ECB’s Villeroy: All Our Tools Are Available to Respond to Euro Strength
11 December 2020
By David Barwick – FRANKFURT (Econostream) – The European Central Bank is willing to use any of its monetary policy tools to counter the strength of the euro if the effect on inflation warrants it, Governing Council member François Villeroy de Galhau said Friday.
In an interview with French business news channel BFM Business, Villeroy, who heads the Bank of France, said that the ECB could do more or less than currently envisaged, depending on how financing conditions develop.
Monetary authorities are ‘attentive to anything that can help the economy’, he said. ‘I would like to take this opportunity to say we are also very vigilant on the level of the euro exchange rate against the dollar.’
Although the ECB has no objective specifically with respect to the exchange rate, he said, ‘we are ready, according to this vigilance, to use all our instruments, without any exclusivity.’
Asked what could be done to weaken the common currency versus the dollar, Villeroy repeated, ‘all our instruments without any exclusivity, according to this vigilance’ and noted the importance of the exchange rate for the ECB’s inflation objective.
‘I can only repeat what [ECB President] Christine Lagarde said yesterday, all our instruments are available’, he added.
Speaking of Thursday’s decisions, Villeroy asserted that the Governing Council’s intention ‘was not to give the markets what they expected’, but rather to take the ‘appropriate and important decisions’. In doing so, the attention paid to quantities should not obscure what counts, namely the quality of the ECB’s support, he said.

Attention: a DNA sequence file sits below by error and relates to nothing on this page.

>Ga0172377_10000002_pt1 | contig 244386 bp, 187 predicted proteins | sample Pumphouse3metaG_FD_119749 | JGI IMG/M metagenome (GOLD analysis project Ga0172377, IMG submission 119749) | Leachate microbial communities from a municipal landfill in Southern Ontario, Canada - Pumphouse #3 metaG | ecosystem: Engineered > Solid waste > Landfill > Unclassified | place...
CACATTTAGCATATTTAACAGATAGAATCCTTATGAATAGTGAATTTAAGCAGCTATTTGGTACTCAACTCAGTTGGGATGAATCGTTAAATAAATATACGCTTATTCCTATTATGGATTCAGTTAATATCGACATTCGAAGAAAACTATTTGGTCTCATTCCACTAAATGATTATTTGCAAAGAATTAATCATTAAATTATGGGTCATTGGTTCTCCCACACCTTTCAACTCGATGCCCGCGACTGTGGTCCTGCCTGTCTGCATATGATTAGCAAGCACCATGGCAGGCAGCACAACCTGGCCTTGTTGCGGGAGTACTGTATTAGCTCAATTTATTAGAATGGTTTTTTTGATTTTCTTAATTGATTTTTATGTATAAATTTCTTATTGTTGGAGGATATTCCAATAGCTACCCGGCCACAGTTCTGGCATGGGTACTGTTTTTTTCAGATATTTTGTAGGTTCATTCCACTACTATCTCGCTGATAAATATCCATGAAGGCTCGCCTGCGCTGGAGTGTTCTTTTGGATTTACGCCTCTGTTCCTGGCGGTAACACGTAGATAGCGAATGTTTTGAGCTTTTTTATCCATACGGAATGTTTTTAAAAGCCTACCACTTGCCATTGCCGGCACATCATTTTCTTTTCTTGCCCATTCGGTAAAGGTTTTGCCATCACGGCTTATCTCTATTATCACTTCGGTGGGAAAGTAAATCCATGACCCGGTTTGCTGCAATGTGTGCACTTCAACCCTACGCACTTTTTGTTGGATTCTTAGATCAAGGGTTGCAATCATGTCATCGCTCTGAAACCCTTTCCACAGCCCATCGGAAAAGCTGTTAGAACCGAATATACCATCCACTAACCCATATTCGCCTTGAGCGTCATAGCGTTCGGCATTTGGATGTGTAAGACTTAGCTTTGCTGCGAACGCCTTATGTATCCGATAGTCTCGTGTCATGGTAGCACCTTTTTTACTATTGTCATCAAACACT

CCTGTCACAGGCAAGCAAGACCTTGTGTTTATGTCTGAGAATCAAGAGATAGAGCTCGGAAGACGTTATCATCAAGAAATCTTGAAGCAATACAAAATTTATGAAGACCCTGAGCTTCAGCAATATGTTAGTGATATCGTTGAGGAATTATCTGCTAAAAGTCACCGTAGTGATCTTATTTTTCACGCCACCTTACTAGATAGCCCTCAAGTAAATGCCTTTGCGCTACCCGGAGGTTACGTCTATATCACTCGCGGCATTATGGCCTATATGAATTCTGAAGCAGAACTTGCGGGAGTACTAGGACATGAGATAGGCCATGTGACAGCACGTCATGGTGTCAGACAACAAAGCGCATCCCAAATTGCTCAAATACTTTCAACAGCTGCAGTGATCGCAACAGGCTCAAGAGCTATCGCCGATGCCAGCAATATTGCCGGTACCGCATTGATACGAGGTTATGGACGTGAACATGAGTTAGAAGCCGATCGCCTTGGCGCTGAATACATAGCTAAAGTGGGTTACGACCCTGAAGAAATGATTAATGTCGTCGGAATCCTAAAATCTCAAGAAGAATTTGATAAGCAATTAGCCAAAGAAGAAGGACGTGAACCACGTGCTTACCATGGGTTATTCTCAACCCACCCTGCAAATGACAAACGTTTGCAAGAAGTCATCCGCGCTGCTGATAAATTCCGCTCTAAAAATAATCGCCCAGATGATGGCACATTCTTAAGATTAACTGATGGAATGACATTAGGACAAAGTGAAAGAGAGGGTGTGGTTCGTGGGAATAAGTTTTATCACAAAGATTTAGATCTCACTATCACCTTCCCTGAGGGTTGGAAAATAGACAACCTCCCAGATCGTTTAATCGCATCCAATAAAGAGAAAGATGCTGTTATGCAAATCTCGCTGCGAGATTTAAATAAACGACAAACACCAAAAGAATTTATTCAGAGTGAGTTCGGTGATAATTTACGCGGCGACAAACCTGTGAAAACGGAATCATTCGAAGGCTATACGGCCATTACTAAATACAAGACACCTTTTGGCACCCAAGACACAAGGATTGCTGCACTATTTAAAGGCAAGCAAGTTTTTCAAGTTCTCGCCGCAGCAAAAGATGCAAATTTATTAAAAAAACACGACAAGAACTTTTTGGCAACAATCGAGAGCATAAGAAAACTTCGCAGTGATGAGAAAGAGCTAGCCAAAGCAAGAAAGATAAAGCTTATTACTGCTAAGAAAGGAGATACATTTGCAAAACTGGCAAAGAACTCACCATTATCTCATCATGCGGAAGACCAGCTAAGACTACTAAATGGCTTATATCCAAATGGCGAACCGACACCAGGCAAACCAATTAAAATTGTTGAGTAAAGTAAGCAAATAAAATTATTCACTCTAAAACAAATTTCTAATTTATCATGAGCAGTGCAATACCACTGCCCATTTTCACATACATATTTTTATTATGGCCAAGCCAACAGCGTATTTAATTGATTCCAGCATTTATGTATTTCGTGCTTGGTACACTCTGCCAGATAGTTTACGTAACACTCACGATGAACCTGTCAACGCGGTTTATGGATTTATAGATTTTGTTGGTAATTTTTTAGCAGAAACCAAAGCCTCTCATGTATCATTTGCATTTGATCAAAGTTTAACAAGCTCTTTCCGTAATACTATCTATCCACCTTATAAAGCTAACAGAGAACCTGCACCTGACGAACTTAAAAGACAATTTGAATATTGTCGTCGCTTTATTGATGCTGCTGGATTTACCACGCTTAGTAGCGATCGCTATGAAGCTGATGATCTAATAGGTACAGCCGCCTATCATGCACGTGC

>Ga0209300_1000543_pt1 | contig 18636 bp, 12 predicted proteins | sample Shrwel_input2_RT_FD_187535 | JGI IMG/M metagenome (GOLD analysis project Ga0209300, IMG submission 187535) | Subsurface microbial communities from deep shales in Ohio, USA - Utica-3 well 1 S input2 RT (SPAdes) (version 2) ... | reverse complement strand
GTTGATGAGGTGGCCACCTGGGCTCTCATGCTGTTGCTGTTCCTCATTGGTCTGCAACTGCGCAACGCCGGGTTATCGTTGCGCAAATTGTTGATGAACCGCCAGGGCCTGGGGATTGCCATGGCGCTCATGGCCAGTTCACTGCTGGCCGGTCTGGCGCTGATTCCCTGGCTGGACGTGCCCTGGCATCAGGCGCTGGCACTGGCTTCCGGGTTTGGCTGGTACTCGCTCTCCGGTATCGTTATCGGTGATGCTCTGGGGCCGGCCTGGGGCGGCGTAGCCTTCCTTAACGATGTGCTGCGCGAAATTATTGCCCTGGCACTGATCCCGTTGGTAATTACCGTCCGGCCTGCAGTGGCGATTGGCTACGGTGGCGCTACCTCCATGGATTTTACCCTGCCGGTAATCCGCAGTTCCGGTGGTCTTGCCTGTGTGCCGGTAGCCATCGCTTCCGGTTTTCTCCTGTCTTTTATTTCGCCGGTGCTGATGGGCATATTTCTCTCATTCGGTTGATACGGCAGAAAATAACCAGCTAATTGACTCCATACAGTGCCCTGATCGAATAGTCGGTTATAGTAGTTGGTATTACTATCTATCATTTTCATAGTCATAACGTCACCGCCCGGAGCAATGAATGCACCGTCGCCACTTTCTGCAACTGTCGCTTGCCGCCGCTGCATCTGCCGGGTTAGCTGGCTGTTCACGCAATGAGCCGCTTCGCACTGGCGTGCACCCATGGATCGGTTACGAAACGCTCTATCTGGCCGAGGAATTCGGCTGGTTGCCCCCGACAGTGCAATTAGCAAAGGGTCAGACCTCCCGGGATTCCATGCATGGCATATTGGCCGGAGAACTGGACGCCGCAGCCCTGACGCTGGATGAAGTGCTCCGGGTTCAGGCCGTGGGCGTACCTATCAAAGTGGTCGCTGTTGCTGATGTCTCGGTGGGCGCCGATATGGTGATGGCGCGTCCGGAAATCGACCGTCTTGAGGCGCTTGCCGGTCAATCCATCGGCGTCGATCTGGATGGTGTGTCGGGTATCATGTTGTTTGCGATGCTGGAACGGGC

It comes down to a commitment to keep financing conditions favourable throughout the crisis, he said. ‘…we will do less if the financing conditions remain favourable as today. If we had to, on the other hand, we could do more’, he said.
In assessing financing conditions, the ECB would consider market and banking indicators, financing costs and interest rates, lending volumes and access to bank credit, he said.
That the ECB was now guaranteeing a result – favourable financing conditions - as opposed to obligating itself quantitatively was ‘a rather significant change’, he said.
Villeroy denied that ECB monetary policy was creating asset bubbles, reminding that price stability was the lone objective.
‘As long as we have an inflation that is too weak, as it is today, not only do we have the capacity to intervene … but we have an obligation to intervene, and we are thus supporting the economy through the crisis’, he said.
No one would welcome a rate hike today, he said. However, the ECB is attentive to asset prices, he added.
‘If we believe that in a number of areas there are risks of bubbles - I would not say that this is the case today - we can take, and it is generally the national authorities who do, what are called macro-prudential measures, that is that is to say measures of vigilance and, if necessary, putting the brakes on’, he said.